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AB0914 Management of Gout in Different Clinical Specialties in Turkey
  1. M.A. Öztürk,
  2. R. Mercan,
  3. K. Gök,
  4. A.M. Onat,
  5. B. Kısacık,
  6. G. Kimyon,
  7. A. Balkarlı,
  8. A. Kaya,
  9. V. Çobankara,
  10. M.A. Balcı,
  11. Ö. N. Pamuk,
  12. G.Y. Çetin,
  13. M. Sayarlıoğlu,
  14. S. Şenel,
  15. M.E. Tezcan,
  16. A. Küçük,
  17. K. Üreten,
  18. S. Şahin,
  19. A. Tufan
  1. Department of Rheumatology, Turkish Gout Study Group, Ankara, Turkey


Background In contrast to many European countries, patients can easily admit to secondary and tertiary centers without referral by the primary care in Turkey. Therefore we also compared the management options for gout preferred in different clinical specialties.

Objectives In this study we investigated how gout is treated in Turkey.

Methods 319 consecutive patients were included in this multicenter study (mean age 58.60±12.8 years, 44 females, 272 males). All patients filled a standard questionnaire.

Results 53 patients were first admitted to primary care (16.6%), 101 patients to orthopedics (31.7%), 29 patients to physical therapy and rehabilitation (9.1%), 70 patients to internal medicine (21.9%), 49 patients to rheumatology departments (15.4%), and 17 patients to other clinical specialties (5.3%).

Among those 313 patients admitting to health care with acute gout attack, 40 patients were referred the patient to another center without any treatment (12.8%). Referral rate remarkably higher in the primare care (%28.8).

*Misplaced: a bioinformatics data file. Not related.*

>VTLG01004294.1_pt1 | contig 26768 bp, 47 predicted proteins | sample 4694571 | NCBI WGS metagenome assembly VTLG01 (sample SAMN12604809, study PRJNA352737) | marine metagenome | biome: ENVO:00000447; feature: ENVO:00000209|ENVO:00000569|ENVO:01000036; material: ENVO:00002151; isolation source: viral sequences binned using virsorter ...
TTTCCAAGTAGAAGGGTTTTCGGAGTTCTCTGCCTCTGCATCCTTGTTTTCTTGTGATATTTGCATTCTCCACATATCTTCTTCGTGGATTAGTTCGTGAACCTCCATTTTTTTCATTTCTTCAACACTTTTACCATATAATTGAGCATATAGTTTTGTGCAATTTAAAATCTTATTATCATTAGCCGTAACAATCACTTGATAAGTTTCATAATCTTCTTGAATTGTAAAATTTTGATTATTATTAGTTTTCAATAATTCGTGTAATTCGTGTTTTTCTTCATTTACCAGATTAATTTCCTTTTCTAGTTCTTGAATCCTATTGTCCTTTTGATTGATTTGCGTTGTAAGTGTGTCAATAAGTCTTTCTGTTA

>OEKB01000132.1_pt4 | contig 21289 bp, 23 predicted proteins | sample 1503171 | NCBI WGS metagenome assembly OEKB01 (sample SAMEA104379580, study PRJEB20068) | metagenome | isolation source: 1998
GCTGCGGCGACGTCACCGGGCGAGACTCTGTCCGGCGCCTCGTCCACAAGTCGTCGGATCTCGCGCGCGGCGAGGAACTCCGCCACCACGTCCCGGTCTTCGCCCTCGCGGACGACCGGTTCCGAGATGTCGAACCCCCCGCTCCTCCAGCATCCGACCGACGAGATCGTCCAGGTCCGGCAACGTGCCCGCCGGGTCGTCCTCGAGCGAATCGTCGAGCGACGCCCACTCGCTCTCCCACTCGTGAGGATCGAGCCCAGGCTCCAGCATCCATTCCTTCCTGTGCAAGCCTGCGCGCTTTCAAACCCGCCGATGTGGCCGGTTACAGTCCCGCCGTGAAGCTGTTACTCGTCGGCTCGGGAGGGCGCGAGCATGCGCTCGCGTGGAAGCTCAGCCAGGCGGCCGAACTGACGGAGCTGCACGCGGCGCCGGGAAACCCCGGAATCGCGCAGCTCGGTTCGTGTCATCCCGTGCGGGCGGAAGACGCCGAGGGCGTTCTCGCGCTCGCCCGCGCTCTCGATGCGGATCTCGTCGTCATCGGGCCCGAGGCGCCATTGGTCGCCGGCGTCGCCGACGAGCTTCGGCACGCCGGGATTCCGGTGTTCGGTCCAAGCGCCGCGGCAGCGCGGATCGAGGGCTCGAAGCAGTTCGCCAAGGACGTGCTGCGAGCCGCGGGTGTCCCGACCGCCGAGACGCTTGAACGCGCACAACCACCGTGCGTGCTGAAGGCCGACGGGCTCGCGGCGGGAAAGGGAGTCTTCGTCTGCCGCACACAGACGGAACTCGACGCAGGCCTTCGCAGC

NSAIDs were the most common drugs prescribed for acute attack (60.06%), followed by colchicine (58.15). Allopurinol was given in 12.8%, and steroids in 7.99% of patients during acute attack.

Regarding long term treatment, 92 patients had never been treated with allopurinol (28.8%). 29.1% (37/127) patients having less than 2 attacks per year and 28.6% (55/192) of patients having two or more attacks per year had never been treated with allopurinol (p>0.05). Only 89 patients (27.9%) were treated with allopurinol by their first physicians, and 138 patients (43.3%) were treated with allopurinol later in a different specialty. Prescription of allopurinol was more common among the rheumatologists.

Diet and life style modifications were recommended in 118 of the patients (37%) by their first physicians. 171 patients (53.6%) were later recommended diet and life style modifications during their follow up in a different clinical specialty (total 289 patients, 90.6%). Diet and life style modifications were recommended more commonly in rheumatology (41 patients, 83.7%).

183 (57.4%) were treated with colchicine by their first physicians, and 114 patients (35.7%) were treated with colchicine by a physician of different specialty (total 297 patients, 93.1%). Significantly more patients were treated with colchicine than with allopurinol during long term management (p<0.001).

Conclusions Treatment of gout appears suboptimal in primary care, and more than 25% of patients were referred without any treatment. Long term management also appears suboptimal in both primary care and among some specialists such as orthopedics. Only a minority of patients were recommended allopurinol and/or life style modifications by the doctors first diagnosed gout. Although long term treatment appears better among rheumatologist, still a considerable number of patients were not recommended uric acid lowering approaches in the rheumatology clinics.

Disclosure of Interest None declared

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